Rodon opened the seventh by going walk, single, double. The Angels trailed 7-2 and had runners on second and third and no outs. Boone went to Ian Hamilton and he struck out O’Hoppe and Jo Adell before walking Zach Neto load the bases. The Angels sent ex-Yankee Willie Calhoun to the plate as a pinch hitter, so Boone countered by going to the bullpen for Caleb Ferguson for a lefty-on-lefty matchup. Of course, Ferguson fell behind Calhoun 3-1 and allowed a run-scoring single on a line drive to left. The Yankees’ lead had been cut to 7-3 and the Angels had the tying run at the plate in Karen Paris. Fortunately, Ferguson’s lack of command and overall sucking ended with Calhoun and he retired Paris to end the inning and the threat. The Yankees added another run in the eighth in the eventual 8-3 win.

6. The historic streak of having a starting pitcher pitch at least five innings and allow no more than two runs came to an end though I think everyone always thought it would come to an end in a Rodon start.

“Now it’s time to start another streak,” Judge said of the rotation. “They’re the best in the game right now. The news about Clarke [Schmidt] definitely hurts, but I know guys will definitely pick up the slack and keep it rolling.”

7. The news about Schmidt being down for at least the next two months with a lat strain does hurt. Just yesterday in writing about who would come out of the rotation when Gerrit Cole returns, I wrote:

Usually these things have a way of taking care of themselves (injuries, lack of production, etc.) and Cole isn’t coming back any time soon, and maybe by the time he does, the Yankees will be in dire need of rotation help (knock on all of the wood).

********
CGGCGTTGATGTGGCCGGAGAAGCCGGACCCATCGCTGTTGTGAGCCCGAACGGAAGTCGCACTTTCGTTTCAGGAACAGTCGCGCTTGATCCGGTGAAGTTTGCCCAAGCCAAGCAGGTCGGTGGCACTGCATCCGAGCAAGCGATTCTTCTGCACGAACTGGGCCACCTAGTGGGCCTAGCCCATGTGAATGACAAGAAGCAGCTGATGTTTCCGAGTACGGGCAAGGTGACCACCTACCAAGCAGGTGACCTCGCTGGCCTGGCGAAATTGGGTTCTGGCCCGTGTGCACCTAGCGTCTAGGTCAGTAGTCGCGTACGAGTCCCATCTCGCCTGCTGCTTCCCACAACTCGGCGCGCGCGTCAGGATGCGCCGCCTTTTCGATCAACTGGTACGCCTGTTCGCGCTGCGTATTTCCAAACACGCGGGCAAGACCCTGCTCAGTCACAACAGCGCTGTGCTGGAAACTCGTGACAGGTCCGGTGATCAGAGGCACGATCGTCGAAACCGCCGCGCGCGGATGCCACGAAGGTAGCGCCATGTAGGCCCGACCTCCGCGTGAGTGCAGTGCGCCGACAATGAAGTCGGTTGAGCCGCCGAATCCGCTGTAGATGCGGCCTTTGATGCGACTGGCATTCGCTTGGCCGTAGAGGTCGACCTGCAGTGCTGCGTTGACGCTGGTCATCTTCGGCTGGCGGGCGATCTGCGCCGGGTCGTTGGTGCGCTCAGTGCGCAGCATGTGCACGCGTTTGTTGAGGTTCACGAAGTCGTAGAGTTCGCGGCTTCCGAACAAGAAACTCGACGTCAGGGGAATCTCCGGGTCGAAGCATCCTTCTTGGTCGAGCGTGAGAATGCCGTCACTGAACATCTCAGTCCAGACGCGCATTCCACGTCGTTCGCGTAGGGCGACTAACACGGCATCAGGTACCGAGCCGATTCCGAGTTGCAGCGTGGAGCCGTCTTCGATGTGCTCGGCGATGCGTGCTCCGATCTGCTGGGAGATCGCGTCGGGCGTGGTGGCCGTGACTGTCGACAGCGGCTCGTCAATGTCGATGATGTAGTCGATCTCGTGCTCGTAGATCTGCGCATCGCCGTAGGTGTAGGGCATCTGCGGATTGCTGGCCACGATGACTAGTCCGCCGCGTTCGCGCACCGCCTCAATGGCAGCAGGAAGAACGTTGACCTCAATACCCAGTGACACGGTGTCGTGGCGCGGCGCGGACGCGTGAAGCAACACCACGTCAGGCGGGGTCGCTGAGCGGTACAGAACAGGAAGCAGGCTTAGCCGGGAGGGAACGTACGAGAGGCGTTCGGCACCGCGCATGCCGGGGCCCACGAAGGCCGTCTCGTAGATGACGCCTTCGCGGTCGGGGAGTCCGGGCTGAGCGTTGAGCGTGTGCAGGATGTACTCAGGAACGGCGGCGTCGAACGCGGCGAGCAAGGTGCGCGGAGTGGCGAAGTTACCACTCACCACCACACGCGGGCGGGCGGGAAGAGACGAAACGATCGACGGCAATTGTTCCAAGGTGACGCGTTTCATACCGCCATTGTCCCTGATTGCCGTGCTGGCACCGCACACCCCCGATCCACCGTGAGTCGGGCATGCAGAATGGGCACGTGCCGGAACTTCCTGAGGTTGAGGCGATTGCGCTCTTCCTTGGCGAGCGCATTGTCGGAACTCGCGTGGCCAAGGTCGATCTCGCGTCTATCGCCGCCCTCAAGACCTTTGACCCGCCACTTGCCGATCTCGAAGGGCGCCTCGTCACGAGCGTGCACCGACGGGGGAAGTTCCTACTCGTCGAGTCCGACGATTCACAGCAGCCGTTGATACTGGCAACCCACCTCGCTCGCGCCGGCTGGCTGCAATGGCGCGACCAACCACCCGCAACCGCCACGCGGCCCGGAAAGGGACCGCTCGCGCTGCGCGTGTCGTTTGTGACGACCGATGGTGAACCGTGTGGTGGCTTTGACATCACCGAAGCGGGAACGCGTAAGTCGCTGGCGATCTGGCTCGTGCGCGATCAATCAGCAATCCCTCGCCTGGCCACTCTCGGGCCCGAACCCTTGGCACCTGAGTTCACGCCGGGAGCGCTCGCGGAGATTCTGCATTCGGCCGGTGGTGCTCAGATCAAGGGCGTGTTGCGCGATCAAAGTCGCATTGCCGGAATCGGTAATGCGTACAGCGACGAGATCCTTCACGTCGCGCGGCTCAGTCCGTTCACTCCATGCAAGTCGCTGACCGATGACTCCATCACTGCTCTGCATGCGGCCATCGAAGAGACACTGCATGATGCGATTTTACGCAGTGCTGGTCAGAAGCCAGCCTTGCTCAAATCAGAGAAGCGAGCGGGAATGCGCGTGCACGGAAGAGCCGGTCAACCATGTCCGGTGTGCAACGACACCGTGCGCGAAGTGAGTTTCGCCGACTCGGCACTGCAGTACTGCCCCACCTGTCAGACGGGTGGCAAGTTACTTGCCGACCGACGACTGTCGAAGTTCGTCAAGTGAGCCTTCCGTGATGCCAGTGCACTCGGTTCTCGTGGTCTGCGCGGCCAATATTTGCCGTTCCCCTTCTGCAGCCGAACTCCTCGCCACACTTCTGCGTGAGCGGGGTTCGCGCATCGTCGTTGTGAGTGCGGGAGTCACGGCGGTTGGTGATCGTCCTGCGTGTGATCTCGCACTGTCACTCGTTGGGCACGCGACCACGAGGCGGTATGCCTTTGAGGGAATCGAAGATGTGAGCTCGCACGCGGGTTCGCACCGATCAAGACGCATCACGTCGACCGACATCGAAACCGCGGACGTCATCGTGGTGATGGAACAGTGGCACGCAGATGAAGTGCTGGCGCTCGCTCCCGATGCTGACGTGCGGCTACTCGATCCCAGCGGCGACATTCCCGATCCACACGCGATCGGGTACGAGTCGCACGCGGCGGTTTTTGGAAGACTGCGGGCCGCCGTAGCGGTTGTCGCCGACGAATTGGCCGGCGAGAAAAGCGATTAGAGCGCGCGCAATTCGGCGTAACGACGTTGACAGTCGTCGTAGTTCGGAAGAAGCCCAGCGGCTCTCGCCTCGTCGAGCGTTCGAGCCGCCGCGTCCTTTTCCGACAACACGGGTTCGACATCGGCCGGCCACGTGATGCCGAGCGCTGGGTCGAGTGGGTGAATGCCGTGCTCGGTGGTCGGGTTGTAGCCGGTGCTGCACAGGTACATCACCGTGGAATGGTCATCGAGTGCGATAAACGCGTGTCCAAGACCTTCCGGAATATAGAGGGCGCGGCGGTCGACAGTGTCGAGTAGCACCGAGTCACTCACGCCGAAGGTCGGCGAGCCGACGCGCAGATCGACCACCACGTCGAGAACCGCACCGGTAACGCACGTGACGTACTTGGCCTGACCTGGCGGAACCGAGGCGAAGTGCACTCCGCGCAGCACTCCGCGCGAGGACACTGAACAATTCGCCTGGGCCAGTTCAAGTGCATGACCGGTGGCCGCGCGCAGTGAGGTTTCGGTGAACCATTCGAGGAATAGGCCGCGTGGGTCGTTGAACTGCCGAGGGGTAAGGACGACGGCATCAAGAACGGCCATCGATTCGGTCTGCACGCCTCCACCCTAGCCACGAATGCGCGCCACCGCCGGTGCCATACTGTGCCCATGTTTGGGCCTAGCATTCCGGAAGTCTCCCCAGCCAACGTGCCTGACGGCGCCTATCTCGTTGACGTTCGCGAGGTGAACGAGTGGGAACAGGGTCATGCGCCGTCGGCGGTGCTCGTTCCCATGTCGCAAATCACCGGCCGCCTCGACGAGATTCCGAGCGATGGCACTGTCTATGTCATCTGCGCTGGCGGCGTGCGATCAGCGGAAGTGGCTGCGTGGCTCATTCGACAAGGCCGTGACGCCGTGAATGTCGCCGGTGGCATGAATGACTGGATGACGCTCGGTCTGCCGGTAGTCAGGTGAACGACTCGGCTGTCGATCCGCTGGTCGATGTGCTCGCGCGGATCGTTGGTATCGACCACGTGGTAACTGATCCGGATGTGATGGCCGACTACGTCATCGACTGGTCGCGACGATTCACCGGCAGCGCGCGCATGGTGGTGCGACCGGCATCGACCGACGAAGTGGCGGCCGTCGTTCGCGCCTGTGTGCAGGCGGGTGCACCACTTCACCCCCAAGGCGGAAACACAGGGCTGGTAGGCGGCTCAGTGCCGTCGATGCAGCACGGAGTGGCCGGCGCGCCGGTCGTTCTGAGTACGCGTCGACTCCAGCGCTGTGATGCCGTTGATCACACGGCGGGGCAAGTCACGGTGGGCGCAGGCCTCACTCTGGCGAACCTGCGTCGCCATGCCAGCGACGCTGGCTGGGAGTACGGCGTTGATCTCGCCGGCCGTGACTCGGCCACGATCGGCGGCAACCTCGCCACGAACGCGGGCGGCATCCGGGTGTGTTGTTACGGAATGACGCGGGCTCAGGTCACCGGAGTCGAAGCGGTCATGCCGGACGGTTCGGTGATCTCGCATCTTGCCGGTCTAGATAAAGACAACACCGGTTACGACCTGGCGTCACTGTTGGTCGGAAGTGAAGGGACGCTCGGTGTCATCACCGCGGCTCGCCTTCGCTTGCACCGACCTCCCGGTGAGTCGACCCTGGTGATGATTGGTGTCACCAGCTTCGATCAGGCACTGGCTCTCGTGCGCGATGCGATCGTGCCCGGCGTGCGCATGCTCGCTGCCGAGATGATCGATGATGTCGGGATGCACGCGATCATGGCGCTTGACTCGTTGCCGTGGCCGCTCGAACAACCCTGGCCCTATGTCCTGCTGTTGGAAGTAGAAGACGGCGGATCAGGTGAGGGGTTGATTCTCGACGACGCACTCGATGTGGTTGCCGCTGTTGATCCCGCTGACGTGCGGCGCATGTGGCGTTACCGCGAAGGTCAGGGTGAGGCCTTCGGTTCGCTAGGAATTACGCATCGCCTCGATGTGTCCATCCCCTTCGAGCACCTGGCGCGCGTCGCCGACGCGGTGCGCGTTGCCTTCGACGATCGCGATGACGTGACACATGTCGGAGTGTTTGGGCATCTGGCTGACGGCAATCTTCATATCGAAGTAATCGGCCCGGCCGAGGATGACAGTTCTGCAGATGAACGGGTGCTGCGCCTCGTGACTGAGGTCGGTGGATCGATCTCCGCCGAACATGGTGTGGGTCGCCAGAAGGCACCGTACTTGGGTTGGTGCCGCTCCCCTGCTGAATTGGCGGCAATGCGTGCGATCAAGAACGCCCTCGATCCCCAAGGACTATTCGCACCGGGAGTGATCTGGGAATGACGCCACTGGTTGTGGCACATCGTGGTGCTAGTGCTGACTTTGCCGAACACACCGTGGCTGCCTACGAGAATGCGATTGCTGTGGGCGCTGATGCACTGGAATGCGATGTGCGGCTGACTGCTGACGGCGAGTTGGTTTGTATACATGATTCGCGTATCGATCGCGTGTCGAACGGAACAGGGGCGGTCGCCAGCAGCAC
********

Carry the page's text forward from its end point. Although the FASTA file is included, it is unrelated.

Now no one needs to come out of the rotation, and you just hope no one else goes down. The Yankees’ pitching has been healthier than any other staff and better than any other staff this season, so something like this was bound to happen.

“It stinks for him,” Boone said of Schmidt. “But hopefully we’ll have hm down and get him on the mend, and hopefully get him back at some point.”

8. Anthony Rizzo was finally given the night off with LeMahieu moving over from third base to first base. LeMahieu went 1-for-3 with a walk and two runs. At third base, Cabrera went hitless but drew that all-important, bases-loaded walk in the seventh to extend the Yankees’ lead at the time from one run to two. The offense had its best night in nearly a week and the infield defense was flawless without Rizzo in the lineup. Coincidence? No.

9. The Yankees avoided being the first team to lose a series to the Angels in Anaheim this season and have their bullpen in very good shape for the next series. Over the last six days entering Friday night’s game, Clay Holmes will have thrown just 22 pitches and Luke Weaver just 26, and Tommy Kahnle has thrown just 17 over the last nine days. Those three are the only relievers you have to worry about being available. Anyone else who comes out of the bullpen is going to be an adventure (and likely a disastrous one) no matter how rested they are.

10. Now it’s off to San Francisco where the Yankees will finish this 10-day, nine-game West Coast road trip with three games against the one-game-over-.500 Giants. Unfortunately, the Yankees are getting the worst part of the Giants’ rotation to face with Jordan Hicks on Friday, Logan Webb on Saturday and Blake Snell on Sunday. For as weak as the Giants’ offense is, I expect these games to go similarly to how the Angels and Padres series played out, which means a couple of more late-night close games.

“It’s been a good month with a lot of wins, so I’m happy about that,” Judge said. “We’ll keep it rolling in June.”

I like the sound of that.